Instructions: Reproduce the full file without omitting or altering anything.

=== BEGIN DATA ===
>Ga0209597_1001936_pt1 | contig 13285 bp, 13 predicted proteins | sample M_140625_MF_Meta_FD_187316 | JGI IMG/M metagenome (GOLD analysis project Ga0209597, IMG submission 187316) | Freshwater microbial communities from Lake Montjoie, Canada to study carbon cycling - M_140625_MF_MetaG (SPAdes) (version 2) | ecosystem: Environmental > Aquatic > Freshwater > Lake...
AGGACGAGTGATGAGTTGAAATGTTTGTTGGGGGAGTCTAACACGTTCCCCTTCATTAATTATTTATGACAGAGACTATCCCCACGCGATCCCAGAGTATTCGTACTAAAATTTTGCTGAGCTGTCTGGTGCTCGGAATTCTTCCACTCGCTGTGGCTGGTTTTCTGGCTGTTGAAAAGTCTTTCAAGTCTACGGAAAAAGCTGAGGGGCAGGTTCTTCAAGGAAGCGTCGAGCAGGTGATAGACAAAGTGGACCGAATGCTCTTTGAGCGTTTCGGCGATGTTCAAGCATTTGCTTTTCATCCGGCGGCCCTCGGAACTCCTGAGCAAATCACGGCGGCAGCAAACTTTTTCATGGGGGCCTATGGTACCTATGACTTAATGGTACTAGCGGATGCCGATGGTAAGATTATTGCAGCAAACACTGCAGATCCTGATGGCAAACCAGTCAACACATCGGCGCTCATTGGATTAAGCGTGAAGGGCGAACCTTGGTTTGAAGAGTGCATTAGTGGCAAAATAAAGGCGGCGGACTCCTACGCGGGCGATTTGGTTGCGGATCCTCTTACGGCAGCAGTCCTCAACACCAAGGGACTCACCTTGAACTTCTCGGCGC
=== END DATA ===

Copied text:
>Ga0209597_1001936_pt1 | contig 13285 bp, 13 predicted proteins | sample M_140625_MF_Meta_FD_187316 | JGI IMG/M metagenome (GOLD analysis project Ga0209597, IMG submission 187316) | Freshwater microbial communities from Lake Montjoie, Canada to study carbon cycling - M_140625_MF_MetaG (SPAdes) (version 2) | ecosystem: Environmental > Aquatic > Freshwater > Lake...
AGGACGAGTGATGAGTTGAAATGTTTGTTGGGGGAGTCTAACACGTTCCCCTTCATTAATTATTTATGACAGAGACTATCCCCACGCGATCCCAGAGTATTCGTACTAAAATTTTGCTGAGCTGTCTGGTGCTCGGAATTCTTCCACTCGCTGTGGCTGGTTTTCTGGCTGTTGAAAAGTCTTTCAAGTCTACGGAAAAAGCTGAGGGGCAGGTTCTTCAAGGAAGCGTCGAGCAGGTGATAGACAAAGTGGACCGAATGCTCTTTGAGCGTTTCGGCGATGTTCAAGCATTTGCTTTTCATCCGGCGGCCCTCGGAACTCCTGAGCAAATCACGGCGGCAGCAAACTTTTTCATGGGGGCCTATGGTACCTATGACTTAATGGTACTAGCGGATGCCGATGGTAAGATTATTGCAGCAAACACTGCAGATCCTGATGGCAAACCAGTCAACACATCGGCGCTCATTGGATTAAGCGTGAAGGGCGAACCTTGGTTTGAAGAGTGCATTAGTGGCAAAATAAAGGCGGCGGACTCCTACGCGGGCGATTTGGTTGCGGATCCTCTTACGGCAGCAGTCCTCAACACCAAGGGACTCACCTTGAACTTCTCGGCGC